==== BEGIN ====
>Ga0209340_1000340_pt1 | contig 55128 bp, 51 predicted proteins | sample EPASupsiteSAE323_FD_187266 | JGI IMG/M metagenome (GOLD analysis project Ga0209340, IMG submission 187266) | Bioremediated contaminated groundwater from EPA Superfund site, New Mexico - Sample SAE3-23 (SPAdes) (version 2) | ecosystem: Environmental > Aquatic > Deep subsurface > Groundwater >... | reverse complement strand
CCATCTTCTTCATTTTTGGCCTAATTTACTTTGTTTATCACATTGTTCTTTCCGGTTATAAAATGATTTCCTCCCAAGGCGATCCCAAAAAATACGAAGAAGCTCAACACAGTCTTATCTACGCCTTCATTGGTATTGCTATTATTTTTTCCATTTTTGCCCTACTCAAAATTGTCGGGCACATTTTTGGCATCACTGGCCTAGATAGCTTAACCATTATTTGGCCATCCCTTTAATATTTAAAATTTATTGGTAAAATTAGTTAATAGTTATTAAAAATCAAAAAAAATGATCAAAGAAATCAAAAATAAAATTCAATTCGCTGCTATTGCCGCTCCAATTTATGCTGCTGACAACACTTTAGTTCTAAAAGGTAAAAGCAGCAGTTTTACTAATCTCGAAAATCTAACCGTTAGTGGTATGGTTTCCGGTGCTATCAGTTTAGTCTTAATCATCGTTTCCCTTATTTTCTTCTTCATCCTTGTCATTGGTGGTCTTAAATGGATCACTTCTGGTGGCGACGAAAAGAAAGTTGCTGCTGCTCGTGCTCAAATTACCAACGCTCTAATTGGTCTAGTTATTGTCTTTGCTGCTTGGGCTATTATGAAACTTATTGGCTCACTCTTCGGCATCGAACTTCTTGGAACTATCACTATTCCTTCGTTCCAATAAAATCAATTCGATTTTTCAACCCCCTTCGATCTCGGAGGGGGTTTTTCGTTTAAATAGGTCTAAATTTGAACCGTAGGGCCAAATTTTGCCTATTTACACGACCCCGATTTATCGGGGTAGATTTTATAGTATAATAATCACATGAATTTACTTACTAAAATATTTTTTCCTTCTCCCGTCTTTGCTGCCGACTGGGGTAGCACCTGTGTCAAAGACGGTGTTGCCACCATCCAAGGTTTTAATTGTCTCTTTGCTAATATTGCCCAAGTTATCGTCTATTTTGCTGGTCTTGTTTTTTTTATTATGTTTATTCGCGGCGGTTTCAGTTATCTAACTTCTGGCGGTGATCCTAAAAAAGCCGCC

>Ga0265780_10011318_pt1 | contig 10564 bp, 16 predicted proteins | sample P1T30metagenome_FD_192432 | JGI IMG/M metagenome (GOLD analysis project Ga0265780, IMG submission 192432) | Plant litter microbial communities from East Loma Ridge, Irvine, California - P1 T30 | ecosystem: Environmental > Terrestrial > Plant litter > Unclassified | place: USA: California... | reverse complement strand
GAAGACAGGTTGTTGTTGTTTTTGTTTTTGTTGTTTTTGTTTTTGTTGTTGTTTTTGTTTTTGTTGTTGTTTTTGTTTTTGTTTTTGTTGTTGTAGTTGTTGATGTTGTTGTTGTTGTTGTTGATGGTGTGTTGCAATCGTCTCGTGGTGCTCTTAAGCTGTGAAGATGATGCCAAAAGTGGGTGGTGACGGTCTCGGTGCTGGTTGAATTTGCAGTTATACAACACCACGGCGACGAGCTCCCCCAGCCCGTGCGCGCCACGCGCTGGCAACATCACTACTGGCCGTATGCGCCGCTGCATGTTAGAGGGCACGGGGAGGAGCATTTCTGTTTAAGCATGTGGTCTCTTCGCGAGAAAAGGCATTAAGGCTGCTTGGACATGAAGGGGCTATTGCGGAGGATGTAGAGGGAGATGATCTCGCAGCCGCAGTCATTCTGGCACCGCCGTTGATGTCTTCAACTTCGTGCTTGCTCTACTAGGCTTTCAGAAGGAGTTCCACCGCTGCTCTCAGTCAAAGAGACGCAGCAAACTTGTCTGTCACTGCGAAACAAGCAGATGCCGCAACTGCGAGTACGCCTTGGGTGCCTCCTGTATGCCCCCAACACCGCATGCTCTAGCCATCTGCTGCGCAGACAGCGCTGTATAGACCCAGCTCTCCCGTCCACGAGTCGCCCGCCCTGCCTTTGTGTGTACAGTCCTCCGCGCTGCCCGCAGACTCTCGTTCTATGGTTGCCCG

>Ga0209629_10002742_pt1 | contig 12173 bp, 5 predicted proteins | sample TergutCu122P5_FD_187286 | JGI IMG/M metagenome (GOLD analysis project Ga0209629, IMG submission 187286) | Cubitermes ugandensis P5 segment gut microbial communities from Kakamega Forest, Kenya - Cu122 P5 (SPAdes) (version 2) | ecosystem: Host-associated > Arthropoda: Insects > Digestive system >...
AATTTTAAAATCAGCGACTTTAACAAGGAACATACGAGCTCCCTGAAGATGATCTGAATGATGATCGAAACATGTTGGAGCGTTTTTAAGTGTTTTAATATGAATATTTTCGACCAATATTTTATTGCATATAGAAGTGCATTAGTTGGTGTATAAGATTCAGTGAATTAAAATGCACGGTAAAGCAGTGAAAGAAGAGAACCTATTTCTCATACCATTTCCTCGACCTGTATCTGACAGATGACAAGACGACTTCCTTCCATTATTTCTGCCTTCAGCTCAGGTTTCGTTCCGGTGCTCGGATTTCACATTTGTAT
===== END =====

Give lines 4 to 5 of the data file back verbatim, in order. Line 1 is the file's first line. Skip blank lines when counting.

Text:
GAAGACAGGTTGTTGTTGTTTTTGTTTTTGTTGTTTTTGTTTTTGTTGTTGTTTTTGTTTTTGTTGTTGTTTTTGTTTTTGTTTTTGTTGTTGTAGTTGTTGATGTTGTTGTTGTTGTTGTTGATGGTGTGTTGCAATCGTCTCGTGGTGCTCTTAAGCTGTGAAGATGATGCCAAAAGTGGGTGGTGACGGTCTCGGTGCTGGTTGAATTTGCAGTTATACAACACCACGGCGACGAGCTCCCCCAGCCCGTGCGCGCCACGCGCTGGCAACATCACTACTGGCCGTATGCGCCGCTGCATGTTAGAGGGCACGGGGAGGAGCATTTCTGTTTAAGCATGTGGTCTCTTCGCGAGAAAAGGCATTAAGGCTGCTTGGACATGAAGGGGCTATTGCGGAGGATGTAGAGGGAGATGATCTCGCAGCCGCAGTCATTCTGGCACCGCCGTTGATGTCTTCAACTTCGTGCTTGCTCTACTAGGCTTTCAGAAGGAGTTCCACCGCTGCTCTCAGTCAAAGAGACGCAGCAAACTTGTCTGTCACTGCGAAACAAGCAGATGCCGCAACTGCGAGTACGCCTTGGGTGCCTCCTGTATGCCCCCAACACCGCATGCTCTAGCCATCTGCTGCGCAGACAGCGCTGTATAGACCCAGCTCTCCCGTCCACGAGTCGCCCGCCCTGCCTTTGTGTGTACAGTCCTCCGCGCTGCCCGCAGACTCTCGTTCTATGGTTGCCCG

>Ga0209629_10002742_pt1 | contig 12173 bp, 5 predicted proteins | sample TergutCu122P5_FD_187286 | JGI IMG/M metagenome (GOLD analysis project Ga0209629, IMG submission 187286) | Cubitermes ugandensis P5 segment gut microbial communities from Kakamega Forest, Kenya - Cu122 P5 (SPAdes) (version 2) | ecosystem: Host-associated > Arthropoda: Insects > Digestive system >...